Another new yarn has found a home here at the Hillsborough Yarn Shop! Meet Lang Merino+ Color.

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Merino+ Color is an aran weight superwash merino wool, smooth, springy, soft, and self-striping. It comes in nine different colorways, a nice variety. Some. are subdued and painterly, while others are playful and bright.

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Each 100 gram ball boasts 197 yards, plenty for an adult-sized hat, pair of mitts, or small cowl.

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I knit this modified version of Wendy Johnson’s free “Easy Broken Rib Cowl” with just one ball of Lang Merino+ Color, shortening the circumference by casting on fewer stitches than called for. DSCN5274

Come by the shop to try on the sample for size; if you’d like to make one like it, make a note to cast on 192 stitches. If you’d prefer the cozier, larger size shown in the pattern, pick up a second skein and follow the pattern as written.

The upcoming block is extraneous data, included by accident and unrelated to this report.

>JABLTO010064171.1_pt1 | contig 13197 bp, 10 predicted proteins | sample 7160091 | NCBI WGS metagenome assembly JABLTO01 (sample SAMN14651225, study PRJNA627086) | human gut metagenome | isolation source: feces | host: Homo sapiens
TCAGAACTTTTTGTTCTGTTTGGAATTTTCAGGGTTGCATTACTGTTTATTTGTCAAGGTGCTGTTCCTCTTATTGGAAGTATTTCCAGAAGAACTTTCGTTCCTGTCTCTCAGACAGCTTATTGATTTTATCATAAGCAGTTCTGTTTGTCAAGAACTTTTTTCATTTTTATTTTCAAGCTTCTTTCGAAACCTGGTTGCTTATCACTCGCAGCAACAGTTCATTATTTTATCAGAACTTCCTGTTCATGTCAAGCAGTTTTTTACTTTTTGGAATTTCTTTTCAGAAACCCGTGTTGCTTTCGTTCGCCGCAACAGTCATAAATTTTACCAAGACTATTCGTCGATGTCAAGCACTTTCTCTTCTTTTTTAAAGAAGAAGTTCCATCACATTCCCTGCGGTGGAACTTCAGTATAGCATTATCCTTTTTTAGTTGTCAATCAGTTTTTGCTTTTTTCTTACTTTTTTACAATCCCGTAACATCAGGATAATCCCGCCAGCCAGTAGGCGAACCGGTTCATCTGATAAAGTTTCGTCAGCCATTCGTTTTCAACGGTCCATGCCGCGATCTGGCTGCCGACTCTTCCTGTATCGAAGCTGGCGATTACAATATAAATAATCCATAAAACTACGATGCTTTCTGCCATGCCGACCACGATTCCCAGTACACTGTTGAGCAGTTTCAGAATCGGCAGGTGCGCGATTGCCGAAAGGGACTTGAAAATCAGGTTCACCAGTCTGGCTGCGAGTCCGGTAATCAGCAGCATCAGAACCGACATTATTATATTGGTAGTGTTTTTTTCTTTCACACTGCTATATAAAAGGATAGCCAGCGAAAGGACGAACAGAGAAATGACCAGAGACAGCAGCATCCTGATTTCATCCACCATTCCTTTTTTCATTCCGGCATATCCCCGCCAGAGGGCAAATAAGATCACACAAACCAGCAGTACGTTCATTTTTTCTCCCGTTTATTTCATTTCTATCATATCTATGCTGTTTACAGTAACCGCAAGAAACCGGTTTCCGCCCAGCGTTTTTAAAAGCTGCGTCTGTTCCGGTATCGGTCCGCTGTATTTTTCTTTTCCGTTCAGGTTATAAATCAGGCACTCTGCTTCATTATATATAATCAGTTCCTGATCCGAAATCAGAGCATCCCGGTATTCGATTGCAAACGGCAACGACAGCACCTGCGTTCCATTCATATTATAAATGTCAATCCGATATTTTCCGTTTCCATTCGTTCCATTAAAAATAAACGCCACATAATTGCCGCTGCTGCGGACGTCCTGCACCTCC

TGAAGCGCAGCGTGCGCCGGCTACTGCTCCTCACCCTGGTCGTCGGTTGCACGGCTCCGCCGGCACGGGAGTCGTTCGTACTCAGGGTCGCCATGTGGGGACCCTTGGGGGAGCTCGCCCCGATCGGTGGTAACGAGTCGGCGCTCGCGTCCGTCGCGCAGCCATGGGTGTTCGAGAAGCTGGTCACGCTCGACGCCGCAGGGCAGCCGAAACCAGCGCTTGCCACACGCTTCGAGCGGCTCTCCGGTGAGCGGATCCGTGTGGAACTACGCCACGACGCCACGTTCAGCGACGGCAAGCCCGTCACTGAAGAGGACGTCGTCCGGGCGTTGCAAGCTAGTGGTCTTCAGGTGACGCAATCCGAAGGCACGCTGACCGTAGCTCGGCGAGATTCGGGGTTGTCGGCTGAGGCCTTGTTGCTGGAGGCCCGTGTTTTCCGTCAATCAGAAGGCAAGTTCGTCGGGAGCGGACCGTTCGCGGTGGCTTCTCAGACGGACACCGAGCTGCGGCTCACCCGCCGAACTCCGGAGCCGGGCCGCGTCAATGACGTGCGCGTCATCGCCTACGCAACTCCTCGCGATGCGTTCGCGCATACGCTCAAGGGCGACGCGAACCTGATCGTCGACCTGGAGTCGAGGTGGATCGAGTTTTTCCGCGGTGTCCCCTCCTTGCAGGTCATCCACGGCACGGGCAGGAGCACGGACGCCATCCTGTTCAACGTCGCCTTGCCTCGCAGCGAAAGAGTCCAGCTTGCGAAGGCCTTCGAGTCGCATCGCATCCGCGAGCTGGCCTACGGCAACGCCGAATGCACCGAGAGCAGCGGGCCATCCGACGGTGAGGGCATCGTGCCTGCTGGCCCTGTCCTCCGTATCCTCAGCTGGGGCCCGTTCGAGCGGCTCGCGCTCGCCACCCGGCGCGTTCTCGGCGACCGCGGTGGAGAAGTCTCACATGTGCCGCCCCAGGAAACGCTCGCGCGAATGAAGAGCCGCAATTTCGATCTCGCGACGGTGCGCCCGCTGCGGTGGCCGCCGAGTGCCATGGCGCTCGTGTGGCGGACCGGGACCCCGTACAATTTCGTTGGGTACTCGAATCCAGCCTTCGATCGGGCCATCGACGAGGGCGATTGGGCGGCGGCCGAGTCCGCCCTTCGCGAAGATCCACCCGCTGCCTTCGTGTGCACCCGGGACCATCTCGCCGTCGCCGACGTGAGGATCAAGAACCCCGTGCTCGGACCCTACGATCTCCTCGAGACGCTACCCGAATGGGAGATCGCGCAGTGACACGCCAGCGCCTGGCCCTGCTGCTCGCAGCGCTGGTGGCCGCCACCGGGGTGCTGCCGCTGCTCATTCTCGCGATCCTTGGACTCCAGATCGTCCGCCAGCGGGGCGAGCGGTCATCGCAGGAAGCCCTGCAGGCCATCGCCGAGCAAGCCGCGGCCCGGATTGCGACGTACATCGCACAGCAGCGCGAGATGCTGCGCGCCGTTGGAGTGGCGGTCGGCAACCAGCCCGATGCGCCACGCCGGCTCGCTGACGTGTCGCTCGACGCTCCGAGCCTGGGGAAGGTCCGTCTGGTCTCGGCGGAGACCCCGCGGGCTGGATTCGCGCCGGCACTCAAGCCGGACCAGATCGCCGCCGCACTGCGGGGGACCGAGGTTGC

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Look for Merino+ Color in the aran weight section here at the shop. See you there!

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Back in stock: Swans Island Organic Washable DK.

Our recent Swans Island shipment that brought the new All American Sport brought a few other goodies, too. We’ve restocked two of our favorite Swans Island yarns with new colors! Let’s begin with Organic Washable DK.

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Organic Washable DK is no ordinary superwash wool. Swans Island have made this dk weight yarn machine-washable using a process called Ecowash®, which coats the yarn with an organic compound rather than stripping the scales from the fiber. This helps to prevent felting and gives the Swans Island Organic Washable a softer hand than many other superwash wools.